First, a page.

5. A typical trend in classrooms when students are doing computer-based research is to have them focus their efforts on online resources. Without proper, guided practice, students can get lost in online research, not find any usable material, or even find inaccurate information. The link in the article for the Library of Congress site is an excellent resource for creating a bespoke, offline research library on classroom computers. I have already seen this technique work in classrooms, but with limited topics and only physical copies of the information. The Library of Congress’ downloadable, primary source files would provide teachers with a cost-free way to put large quantities of primary sources on every tablet, computer, and Chromebook in their classroom. Even though these libraries are offline, they would still be searchable and let students practice identifying primary sources for when they have to sift through the internet independently.

  6. I think primary sources are critical in the classroom. I used to do a “current event” every week in my social studies class, where we would find an article from a newspaper and talk about it and its importance to our country. It really taught me a lot in my social studies class.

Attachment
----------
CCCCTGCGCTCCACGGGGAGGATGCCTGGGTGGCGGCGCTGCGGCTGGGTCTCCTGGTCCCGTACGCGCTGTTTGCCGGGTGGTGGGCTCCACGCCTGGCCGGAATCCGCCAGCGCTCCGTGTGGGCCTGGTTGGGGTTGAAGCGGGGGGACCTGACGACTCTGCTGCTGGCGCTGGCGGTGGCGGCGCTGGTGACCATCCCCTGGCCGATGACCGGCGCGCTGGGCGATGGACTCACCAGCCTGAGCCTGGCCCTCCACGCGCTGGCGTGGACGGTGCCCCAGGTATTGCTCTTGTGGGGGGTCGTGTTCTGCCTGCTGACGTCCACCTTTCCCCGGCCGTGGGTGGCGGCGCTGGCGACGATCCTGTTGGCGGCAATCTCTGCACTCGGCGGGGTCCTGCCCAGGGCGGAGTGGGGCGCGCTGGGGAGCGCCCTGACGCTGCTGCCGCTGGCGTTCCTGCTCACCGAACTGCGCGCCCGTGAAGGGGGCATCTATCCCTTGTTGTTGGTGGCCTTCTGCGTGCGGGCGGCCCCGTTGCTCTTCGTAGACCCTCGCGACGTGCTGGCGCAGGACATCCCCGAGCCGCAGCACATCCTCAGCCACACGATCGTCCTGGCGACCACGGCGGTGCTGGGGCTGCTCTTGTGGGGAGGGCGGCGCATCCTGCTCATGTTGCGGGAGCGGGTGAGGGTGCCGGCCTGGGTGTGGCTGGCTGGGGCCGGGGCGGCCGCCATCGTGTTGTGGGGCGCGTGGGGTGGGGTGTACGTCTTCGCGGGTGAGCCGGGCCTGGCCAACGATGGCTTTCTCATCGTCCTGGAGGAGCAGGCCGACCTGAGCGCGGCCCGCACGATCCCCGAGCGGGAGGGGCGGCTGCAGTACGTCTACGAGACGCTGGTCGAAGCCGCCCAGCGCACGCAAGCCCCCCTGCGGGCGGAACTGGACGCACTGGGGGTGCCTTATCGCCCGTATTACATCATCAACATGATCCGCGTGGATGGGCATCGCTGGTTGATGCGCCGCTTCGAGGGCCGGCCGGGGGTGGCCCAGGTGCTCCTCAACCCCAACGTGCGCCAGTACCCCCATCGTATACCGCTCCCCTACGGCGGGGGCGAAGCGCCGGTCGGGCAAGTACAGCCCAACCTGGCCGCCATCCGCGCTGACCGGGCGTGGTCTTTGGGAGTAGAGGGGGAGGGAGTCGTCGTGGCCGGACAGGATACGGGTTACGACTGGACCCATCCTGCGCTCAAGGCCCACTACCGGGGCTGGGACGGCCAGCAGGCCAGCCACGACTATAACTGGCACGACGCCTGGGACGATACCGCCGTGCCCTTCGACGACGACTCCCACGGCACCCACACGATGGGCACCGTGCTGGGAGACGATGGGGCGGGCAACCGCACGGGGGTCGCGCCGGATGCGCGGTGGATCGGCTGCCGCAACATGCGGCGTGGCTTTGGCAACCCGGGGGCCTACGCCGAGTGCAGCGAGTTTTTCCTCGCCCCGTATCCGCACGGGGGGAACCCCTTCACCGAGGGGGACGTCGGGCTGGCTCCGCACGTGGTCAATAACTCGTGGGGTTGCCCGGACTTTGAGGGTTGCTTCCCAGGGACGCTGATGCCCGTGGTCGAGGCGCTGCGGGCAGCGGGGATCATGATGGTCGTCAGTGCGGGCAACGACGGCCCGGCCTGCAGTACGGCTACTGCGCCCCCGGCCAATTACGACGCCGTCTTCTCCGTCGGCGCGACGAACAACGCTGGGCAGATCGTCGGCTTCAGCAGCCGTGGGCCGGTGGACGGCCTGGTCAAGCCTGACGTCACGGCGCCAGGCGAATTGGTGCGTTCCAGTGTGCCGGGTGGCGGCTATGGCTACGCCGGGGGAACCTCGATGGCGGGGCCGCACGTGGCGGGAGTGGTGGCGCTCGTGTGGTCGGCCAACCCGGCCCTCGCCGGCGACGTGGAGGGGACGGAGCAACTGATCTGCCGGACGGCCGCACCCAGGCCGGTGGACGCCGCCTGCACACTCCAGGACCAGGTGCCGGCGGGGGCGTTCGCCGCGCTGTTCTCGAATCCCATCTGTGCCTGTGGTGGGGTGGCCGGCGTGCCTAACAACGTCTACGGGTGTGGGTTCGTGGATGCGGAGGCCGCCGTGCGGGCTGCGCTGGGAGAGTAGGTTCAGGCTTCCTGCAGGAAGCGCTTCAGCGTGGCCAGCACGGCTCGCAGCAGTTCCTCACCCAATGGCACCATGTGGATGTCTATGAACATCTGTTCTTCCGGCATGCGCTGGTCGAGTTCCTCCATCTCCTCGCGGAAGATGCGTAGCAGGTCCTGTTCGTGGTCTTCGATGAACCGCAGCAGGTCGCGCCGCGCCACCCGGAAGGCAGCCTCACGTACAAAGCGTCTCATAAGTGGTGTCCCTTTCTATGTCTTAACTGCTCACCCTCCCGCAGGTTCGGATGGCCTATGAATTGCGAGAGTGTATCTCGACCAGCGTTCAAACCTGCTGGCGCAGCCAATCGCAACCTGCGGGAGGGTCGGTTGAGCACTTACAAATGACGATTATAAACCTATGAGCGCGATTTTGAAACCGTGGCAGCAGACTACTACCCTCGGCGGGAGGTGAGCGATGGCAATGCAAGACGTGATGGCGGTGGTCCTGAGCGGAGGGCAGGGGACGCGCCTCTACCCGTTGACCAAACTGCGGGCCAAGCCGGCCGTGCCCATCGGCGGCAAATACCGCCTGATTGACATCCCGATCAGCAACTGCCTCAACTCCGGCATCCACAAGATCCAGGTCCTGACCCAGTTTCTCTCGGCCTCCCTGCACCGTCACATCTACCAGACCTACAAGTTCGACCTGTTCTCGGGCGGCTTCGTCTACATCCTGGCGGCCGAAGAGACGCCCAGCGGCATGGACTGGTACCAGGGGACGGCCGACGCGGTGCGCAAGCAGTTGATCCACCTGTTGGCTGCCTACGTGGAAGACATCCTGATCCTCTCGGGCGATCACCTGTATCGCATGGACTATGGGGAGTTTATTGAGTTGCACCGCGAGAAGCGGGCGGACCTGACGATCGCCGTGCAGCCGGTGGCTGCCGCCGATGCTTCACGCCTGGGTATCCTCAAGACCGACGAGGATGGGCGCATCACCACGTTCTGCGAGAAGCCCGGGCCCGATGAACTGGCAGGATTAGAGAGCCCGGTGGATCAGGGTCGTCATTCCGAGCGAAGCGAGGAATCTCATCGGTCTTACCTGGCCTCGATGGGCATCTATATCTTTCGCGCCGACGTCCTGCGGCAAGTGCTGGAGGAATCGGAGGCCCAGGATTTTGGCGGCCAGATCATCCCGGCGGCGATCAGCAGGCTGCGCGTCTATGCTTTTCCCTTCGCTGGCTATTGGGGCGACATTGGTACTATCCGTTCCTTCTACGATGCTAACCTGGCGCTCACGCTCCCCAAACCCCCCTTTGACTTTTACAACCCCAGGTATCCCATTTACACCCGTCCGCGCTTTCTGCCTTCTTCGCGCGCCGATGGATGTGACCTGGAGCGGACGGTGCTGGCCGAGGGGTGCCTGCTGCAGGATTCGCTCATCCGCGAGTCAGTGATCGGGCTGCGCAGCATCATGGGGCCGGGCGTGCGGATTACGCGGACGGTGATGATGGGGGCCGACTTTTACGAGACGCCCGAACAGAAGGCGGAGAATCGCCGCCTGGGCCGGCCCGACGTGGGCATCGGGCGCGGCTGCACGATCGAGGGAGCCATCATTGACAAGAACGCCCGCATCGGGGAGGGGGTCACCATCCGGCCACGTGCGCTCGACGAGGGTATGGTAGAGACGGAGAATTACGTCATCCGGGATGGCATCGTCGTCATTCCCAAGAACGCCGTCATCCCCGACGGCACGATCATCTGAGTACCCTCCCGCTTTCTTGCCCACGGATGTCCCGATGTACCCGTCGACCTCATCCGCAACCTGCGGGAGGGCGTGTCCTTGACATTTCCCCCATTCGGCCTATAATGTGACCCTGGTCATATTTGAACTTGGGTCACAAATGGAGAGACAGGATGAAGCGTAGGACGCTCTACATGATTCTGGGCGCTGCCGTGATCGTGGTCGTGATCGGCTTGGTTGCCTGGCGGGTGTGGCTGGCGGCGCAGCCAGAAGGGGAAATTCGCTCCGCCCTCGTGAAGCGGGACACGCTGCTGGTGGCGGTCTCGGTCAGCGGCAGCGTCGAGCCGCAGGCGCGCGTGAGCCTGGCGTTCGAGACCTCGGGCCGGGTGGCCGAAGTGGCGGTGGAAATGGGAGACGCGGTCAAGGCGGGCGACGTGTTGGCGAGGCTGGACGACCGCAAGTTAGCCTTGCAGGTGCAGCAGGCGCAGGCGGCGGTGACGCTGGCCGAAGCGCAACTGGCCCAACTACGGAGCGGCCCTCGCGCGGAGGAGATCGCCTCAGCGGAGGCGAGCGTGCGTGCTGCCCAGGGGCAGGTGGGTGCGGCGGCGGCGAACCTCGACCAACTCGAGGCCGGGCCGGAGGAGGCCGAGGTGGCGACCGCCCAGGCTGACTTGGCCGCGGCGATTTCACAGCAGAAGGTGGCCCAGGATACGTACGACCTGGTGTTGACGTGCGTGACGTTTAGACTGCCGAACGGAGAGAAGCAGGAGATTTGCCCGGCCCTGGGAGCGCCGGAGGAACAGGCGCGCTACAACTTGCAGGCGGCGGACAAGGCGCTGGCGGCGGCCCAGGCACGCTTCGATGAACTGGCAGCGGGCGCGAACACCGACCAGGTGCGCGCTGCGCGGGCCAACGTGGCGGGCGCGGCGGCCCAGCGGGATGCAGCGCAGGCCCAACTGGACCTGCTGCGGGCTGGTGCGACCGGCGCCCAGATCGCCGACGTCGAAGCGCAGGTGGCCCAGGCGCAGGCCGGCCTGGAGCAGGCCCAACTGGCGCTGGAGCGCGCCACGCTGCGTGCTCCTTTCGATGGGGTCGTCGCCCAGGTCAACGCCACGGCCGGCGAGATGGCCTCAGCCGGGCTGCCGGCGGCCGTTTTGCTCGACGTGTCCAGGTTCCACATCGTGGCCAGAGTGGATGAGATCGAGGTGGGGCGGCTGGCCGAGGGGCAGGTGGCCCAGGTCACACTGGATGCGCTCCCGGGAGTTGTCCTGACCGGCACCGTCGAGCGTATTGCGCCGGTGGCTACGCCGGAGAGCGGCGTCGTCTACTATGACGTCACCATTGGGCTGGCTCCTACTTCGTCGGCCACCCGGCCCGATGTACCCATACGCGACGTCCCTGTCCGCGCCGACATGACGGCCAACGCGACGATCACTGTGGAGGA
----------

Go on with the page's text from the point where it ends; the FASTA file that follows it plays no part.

7. Primary sources are one of the most important sources when learning about history. It is so helpful to learn the opinions of the time from the people who were living at that time. It is essential that these primary sources are taught to students because they give them a more accurate feel as to how people of a time period acted and thought. Primary sources can also allow students to become more invested because they can now look at history in terms of people instead of just words in a textbook. Primary sources are one of the most important tools to make history fun.

  8. These would be better used rather than just google and Wikipedia. These articles would be best for research projects because there would be more information true that misread and written wrong. Newsletters will help the reader to almost time travel back to the day it happened, and be able to get firsthand who and what was involved in that day. Today we have Wikipedia which is edited by us today and when something happened hundreds of years ago, and we are writing about it today, there could be a misunderstood fact that is taken the wrong way. When we have access to all the databases made in that time period, it makes everything we do research on valid.